When it comes to football recruiting, it’s easy to lose track of early commitments, particularly when they suffer a serious injury. Thus is the case for Syracuse University signee Tyrone Perkins, who a lot of folks probably forget was the first to commit to the Orange during the 2015 recruiting cycle. Perkins was one of three running backs to sign with Syracuse in the class, along with Dontae Strickland and Jordan Fredericks, and because he committed so early and is coming off of a torn ACL, he tends to get lost in the shuffle.

But make no mistake, Perkins has the ability to become an impact player for Syracuse.

The 6-foot, 190 pound back was sparsely recruited during his senior season, in part due to his injury and also because there were questions about the level of competition he faced at Friends Academy on Long Island. In fact, Syracuse was his only offer, which he jumped on last April 16. Before then, not many people knew who he was, though he quickly started gaining a solid reputation and finished his high school career as a 3-star rated talent by both Scout and Rivals.

Perkins tore his ACL during a scrimmage last September, his senior season lost due to something as simple as bad luck. Well, bad luck for Perkins, but potentially good luck for Syracuse, since the injury forced his continued low profile and kept other power five conference schools away. But the entire time, there were questions about how well he’d be able to recover from his knee injury. Questions that he seems pretty keen on answering, based on a tweet he sent out earlier today, in which he said that his “knee feels great.”

So the running back with the 4.5 speed and endless agility seems to be on track to be full go when fall camp rolls around, though obviously it wouldn’t be particularly shocking to see him take a little more time to fully recover. After all, with talents like Strickland and Fredericks joining him at Syracuse, there’s no need to rush his rehabilitation along since in all likelihood, he’s a redshirt candidate anyway. But it’s great knowing that he’s getting back to full health more quickly than anyone could have anticipated.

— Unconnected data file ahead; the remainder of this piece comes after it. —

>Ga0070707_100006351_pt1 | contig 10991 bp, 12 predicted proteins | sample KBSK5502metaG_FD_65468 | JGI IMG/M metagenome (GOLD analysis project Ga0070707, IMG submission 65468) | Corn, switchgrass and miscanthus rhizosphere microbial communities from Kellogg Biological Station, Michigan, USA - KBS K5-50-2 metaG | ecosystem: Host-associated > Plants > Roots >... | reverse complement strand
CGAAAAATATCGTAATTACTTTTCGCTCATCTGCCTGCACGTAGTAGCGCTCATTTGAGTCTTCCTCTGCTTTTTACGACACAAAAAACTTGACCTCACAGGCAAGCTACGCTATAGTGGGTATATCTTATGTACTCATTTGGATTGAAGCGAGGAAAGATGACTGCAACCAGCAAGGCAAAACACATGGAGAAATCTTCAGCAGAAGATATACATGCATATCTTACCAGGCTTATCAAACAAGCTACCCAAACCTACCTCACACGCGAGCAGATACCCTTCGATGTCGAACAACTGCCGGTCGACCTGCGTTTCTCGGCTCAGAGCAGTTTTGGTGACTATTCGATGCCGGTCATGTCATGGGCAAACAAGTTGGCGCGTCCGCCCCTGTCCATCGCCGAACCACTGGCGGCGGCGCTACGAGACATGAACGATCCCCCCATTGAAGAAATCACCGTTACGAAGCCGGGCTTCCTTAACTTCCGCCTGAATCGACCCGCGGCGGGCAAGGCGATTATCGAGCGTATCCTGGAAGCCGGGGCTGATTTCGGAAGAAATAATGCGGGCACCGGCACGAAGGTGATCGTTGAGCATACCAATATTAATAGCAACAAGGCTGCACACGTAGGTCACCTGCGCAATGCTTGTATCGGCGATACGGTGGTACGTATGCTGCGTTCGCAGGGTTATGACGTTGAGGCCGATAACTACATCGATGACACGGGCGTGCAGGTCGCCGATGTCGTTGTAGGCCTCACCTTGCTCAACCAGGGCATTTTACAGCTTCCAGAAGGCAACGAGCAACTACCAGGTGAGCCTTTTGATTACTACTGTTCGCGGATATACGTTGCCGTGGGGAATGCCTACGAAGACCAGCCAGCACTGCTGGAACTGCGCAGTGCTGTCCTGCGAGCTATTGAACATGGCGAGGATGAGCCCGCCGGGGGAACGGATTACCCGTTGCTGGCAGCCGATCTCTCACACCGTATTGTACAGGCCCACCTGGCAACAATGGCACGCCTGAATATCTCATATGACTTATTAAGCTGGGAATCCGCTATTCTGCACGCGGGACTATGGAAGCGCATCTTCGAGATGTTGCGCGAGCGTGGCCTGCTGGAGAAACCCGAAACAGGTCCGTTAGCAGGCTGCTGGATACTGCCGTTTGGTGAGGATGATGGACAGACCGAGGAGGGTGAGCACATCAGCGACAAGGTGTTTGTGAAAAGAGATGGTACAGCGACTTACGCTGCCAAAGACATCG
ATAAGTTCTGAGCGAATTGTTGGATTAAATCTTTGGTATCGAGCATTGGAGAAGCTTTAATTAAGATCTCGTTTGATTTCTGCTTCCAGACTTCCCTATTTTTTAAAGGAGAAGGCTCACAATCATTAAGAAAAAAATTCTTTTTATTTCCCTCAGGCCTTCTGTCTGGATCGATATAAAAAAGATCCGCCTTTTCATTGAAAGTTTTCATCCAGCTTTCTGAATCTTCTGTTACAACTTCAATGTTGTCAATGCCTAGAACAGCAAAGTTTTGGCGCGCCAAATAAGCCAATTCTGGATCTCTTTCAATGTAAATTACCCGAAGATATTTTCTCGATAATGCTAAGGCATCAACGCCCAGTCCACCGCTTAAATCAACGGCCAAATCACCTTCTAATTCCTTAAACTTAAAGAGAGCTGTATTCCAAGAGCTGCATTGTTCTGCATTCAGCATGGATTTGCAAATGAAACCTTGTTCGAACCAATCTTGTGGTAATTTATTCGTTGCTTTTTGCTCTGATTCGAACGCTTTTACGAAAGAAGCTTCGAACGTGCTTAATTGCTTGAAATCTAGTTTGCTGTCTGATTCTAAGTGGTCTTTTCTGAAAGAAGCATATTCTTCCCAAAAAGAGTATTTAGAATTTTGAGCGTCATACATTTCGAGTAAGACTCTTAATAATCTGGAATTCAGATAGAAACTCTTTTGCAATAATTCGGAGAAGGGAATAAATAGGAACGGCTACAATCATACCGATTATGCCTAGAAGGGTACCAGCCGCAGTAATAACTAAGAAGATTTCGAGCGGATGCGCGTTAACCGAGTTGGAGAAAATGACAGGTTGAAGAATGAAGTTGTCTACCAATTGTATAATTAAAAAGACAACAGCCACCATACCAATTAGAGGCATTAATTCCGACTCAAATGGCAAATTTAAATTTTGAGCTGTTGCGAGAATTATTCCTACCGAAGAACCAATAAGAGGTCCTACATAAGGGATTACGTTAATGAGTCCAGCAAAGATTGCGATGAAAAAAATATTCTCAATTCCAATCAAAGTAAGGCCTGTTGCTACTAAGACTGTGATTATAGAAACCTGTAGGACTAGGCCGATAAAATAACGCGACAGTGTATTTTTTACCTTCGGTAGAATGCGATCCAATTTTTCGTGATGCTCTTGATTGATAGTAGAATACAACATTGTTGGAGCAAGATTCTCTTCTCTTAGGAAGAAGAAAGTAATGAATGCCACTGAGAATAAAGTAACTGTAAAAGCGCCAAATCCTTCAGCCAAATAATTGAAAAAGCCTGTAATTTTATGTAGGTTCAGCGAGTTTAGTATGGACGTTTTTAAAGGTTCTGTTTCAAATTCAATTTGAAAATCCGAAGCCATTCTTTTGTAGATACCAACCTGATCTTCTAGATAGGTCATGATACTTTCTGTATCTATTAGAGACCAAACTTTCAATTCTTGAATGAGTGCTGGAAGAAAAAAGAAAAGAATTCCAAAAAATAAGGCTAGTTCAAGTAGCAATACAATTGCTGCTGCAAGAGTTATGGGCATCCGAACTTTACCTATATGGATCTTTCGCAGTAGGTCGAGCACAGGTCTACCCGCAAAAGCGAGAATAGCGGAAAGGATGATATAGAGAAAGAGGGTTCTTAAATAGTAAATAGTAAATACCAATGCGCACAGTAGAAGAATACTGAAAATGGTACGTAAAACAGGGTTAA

As a junior, Perkins averaged better than 11 yards-per-carry, an absolutely silly statistic that probably indicates he far outshined the level of competition. Frankly, though, New York state running backs who put up gaudy numbers often go on to tremendous careers despite playing against inferior opponents. Look at former Michigan star Mike Hart, or Latavius Murray, currently a rising talent with the Oakland Raiders.

Perkins may be overlooked right now, but within the next few years, there’s every reason to believe he’s going to be a tremendously productive player. He’s got a strong combination of size and athleticism, and it wouldn’t surprise me one bit to see him find his way onto the field in one capacity or another sooner rather than later.

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